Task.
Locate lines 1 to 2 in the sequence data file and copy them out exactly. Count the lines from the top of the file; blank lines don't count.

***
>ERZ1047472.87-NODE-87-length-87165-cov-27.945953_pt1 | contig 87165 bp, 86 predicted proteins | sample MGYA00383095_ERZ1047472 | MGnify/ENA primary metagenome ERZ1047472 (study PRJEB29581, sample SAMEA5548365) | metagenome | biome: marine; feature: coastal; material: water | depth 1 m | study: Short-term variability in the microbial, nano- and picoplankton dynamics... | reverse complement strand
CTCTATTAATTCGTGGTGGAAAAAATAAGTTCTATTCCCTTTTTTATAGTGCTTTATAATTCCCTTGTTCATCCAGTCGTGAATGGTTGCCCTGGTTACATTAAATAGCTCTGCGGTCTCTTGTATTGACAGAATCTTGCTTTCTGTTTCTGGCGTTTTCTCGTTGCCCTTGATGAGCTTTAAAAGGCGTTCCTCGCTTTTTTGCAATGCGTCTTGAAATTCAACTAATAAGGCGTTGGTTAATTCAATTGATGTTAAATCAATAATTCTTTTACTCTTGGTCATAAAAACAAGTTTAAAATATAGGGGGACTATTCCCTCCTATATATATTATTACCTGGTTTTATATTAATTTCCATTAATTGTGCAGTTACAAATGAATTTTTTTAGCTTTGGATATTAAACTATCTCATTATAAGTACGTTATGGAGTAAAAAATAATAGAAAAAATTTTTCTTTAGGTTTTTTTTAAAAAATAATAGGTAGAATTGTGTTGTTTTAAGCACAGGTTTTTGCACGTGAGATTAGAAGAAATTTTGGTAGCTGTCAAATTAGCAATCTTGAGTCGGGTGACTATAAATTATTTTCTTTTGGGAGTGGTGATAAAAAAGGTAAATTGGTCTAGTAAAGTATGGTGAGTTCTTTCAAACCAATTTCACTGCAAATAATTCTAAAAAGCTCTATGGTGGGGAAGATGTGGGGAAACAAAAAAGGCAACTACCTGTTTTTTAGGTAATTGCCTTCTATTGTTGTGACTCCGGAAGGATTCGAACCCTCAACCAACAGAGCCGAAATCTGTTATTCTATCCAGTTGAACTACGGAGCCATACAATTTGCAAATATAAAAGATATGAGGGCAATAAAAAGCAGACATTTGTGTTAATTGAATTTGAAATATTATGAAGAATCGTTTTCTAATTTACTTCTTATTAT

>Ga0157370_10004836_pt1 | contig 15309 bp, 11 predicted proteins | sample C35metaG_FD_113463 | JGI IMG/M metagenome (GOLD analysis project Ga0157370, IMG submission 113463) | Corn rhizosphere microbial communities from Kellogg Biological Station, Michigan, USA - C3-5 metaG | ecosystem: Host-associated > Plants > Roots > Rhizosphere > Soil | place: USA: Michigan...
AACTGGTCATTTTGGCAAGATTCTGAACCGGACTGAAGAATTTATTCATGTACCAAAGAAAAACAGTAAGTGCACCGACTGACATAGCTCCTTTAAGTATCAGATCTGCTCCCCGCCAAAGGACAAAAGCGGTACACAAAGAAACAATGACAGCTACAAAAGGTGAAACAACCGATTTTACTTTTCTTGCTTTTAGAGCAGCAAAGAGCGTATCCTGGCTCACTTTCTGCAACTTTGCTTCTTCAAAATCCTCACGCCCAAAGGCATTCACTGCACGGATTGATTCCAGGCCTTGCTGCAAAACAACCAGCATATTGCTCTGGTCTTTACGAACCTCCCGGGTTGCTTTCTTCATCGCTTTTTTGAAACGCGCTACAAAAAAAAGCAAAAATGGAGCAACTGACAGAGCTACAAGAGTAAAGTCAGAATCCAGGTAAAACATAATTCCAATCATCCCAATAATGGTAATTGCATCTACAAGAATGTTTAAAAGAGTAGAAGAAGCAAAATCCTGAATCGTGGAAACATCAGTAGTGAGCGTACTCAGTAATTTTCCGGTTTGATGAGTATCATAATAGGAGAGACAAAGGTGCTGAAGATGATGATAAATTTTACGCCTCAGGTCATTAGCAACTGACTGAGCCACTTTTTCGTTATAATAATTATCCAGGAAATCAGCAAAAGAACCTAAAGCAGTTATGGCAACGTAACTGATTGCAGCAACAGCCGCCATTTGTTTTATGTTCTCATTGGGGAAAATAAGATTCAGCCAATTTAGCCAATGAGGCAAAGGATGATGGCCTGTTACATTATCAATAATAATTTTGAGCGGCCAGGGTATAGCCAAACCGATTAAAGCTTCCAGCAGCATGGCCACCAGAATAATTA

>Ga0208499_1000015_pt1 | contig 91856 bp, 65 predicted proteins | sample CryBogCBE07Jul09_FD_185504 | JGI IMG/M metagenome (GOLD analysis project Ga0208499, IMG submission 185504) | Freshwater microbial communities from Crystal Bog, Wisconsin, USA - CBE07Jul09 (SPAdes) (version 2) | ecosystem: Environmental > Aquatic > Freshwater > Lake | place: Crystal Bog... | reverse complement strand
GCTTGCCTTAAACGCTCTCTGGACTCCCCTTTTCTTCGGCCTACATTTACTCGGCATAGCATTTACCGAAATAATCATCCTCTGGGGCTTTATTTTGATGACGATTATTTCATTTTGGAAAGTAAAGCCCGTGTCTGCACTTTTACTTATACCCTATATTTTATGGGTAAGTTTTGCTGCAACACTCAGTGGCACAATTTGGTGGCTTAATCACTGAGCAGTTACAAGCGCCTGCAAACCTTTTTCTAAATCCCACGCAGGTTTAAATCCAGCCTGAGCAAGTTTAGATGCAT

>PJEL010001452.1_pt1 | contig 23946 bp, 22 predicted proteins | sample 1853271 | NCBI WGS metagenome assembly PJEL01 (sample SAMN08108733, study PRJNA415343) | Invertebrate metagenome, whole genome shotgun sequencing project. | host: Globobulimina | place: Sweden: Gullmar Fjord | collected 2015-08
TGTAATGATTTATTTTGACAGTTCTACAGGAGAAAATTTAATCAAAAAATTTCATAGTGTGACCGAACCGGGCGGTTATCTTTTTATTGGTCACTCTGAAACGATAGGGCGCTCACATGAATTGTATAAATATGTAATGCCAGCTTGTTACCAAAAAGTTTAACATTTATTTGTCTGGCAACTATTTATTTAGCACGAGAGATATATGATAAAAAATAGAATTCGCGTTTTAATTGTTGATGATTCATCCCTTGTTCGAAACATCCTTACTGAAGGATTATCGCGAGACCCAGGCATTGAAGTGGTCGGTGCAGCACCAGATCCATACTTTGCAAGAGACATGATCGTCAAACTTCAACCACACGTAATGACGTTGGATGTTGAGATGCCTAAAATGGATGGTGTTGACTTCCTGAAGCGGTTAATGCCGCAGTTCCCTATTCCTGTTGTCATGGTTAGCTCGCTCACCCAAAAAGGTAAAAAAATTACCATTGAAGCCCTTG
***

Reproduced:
>ERZ1047472.87-NODE-87-length-87165-cov-27.945953_pt1 | contig 87165 bp, 86 predicted proteins | sample MGYA00383095_ERZ1047472 | MGnify/ENA primary metagenome ERZ1047472 (study PRJEB29581, sample SAMEA5548365) | metagenome | biome: marine; feature: coastal; material: water | depth 1 m | study: Short-term variability in the microbial, nano- and picoplankton dynamics... | reverse complement strand
CTCTATTAATTCGTGGTGGAAAAAATAAGTTCTATTCCCTTTTTTATAGTGCTTTATAATTCCCTTGTTCATCCAGTCGTGAATGGTTGCCCTGGTTACATTAAATAGCTCTGCGGTCTCTTGTATTGACAGAATCTTGCTTTCTGTTTCTGGCGTTTTCTCGTTGCCCTTGATGAGCTTTAAAAGGCGTTCCTCGCTTTTTTGCAATGCGTCTTGAAATTCAACTAATAAGGCGTTGGTTAATTCAATTGATGTTAAATCAATAATTCTTTTACTCTTGGTCATAAAAACAAGTTTAAAATATAGGGGGACTATTCCCTCCTATATATATTATTACCTGGTTTTATATTAATTTCCATTAATTGTGCAGTTACAAATGAATTTTTTTAGCTTTGGATATTAAACTATCTCATTATAAGTACGTTATGGAGTAAAAAATAATAGAAAAAATTTTTCTTTAGGTTTTTTTTAAAAAATAATAGGTAGAATTGTGTTGTTTTAAGCACAGGTTTTTGCACGTGAGATTAGAAGAAATTTTGGTAGCTGTCAAATTAGCAATCTTGAGTCGGGTGACTATAAATTATTTTCTTTTGGGAGTGGTGATAAAAAAGGTAAATTGGTCTAGTAAAGTATGGTGAGTTCTTTCAAACCAATTTCACTGCAAATAATTCTAAAAAGCTCTATGGTGGGGAAGATGTGGGGAAACAAAAAAGGCAACTACCTGTTTTTTAGGTAATTGCCTTCTATTGTTGTGACTCCGGAAGGATTCGAACCCTCAACCAACAGAGCCGAAATCTGTTATTCTATCCAGTTGAACTACGGAGCCATACAATTTGCAAATATAAAAGATATGAGGGCAATAAAAAGCAGACATTTGTGTTAATTGAATTTGAAATATTATGAAGAATCGTTTTCTAATTTACTTCTTATTAT